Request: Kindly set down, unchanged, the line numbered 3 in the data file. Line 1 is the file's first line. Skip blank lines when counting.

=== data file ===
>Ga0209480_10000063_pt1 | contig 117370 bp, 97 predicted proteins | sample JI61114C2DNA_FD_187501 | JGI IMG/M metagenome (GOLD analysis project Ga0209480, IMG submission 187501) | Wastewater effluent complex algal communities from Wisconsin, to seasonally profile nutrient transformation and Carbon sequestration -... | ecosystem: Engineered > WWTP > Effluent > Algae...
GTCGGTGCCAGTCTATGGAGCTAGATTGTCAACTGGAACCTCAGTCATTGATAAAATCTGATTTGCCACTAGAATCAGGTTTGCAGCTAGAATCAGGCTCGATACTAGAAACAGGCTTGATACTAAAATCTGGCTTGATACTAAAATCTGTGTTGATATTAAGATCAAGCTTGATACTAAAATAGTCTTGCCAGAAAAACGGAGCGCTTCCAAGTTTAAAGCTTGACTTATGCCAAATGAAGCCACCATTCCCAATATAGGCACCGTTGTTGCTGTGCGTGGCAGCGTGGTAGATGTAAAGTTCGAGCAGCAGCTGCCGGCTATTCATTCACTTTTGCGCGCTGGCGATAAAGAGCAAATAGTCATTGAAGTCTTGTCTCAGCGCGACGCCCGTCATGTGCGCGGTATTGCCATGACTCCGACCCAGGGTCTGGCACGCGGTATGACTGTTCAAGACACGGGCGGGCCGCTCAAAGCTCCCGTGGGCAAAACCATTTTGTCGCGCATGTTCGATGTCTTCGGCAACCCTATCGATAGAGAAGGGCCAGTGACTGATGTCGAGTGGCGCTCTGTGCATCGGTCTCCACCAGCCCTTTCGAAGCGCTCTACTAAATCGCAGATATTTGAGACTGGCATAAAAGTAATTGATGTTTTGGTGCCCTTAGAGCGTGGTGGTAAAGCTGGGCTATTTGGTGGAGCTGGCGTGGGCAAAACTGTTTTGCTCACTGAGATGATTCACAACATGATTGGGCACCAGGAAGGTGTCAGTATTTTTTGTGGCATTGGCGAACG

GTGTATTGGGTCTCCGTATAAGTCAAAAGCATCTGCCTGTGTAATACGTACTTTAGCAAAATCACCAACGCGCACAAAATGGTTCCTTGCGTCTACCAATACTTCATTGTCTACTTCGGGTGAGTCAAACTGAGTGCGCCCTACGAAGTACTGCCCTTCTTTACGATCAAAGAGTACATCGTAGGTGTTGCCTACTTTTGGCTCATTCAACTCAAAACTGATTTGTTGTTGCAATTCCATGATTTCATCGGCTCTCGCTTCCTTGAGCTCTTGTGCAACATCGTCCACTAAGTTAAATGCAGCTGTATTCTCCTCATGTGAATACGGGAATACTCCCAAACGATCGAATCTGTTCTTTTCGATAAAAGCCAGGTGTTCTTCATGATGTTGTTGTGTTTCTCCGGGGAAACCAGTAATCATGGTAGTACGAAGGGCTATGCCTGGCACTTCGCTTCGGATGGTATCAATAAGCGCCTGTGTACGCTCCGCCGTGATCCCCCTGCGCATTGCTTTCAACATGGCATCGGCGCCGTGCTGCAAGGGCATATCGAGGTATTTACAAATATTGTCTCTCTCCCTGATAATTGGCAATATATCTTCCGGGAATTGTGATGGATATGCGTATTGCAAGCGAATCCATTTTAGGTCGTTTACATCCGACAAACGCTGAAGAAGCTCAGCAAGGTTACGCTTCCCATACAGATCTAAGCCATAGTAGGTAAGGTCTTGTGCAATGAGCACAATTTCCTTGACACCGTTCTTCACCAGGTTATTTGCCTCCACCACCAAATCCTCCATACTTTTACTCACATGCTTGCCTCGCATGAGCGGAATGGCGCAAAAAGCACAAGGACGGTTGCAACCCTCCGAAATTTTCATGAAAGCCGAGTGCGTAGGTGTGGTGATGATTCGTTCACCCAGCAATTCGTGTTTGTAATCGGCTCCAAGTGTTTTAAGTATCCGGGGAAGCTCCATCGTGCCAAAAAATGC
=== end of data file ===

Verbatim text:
GTGTATTGGGTCTCCGTATAAGTCAAAAGCATCTGCCTGTGTAATACGTACTTTAGCAAAATCACCAACGCGCACAAAATGGTTCCTTGCGTCTACCAATACTTCATTGTCTACTTCGGGTGAGTCAAACTGAGTGCGCCCTACGAAGTACTGCCCTTCTTTACGATCAAAGAGTACATCGTAGGTGTTGCCTACTTTTGGCTCATTCAACTCAAAACTGATTTGTTGTTGCAATTCCATGATTTCATCGGCTCTCGCTTCCTTGAGCTCTTGTGCAACATCGTCCACTAAGTTAAATGCAGCTGTATTCTCCTCATGTGAATACGGGAATACTCCCAAACGATCGAATCTGTTCTTTTCGATAAAAGCCAGGTGTTCTTCATGATGTTGTTGTGTTTCTCCGGGGAAACCAGTAATCATGGTAGTACGAAGGGCTATGCCTGGCACTTCGCTTCGGATGGTATCAATAAGCGCCTGTGTACGCTCCGCCGTGATCCCCCTGCGCATTGCTTTCAACATGGCATCGGCGCCGTGCTGCAAGGGCATATCGAGGTATTTACAAATATTGTCTCTCTCCCTGATAATTGGCAATATATCTTCCGGGAATTGTGATGGATATGCGTATTGCAAGCGAATCCATTTTAGGTCGTTTACATCCGACAAACGCTGAAGAAGCTCAGCAAGGTTACGCTTCCCATACAGATCTAAGCCATAGTAGGTAAGGTCTTGTGCAATGAGCACAATTTCCTTGACACCGTTCTTCACCAGGTTATTTGCCTCCACCACCAAATCCTCCATACTTTTACTCACATGCTTGCCTCGCATGAGCGGAATGGCGCAAAAAGCACAAGGACGGTTGCAACCCTCCGAAATTTTCATGAAAGCCGAGTGCGTAGGTGTGGTGATGATTCGTTCACCCAGCAATTCGTGTTTGTAATCGGCTCCAAGTGTTTTAAGTATCCGGGGAAGCTCCATCGTGCCAAAAAATGC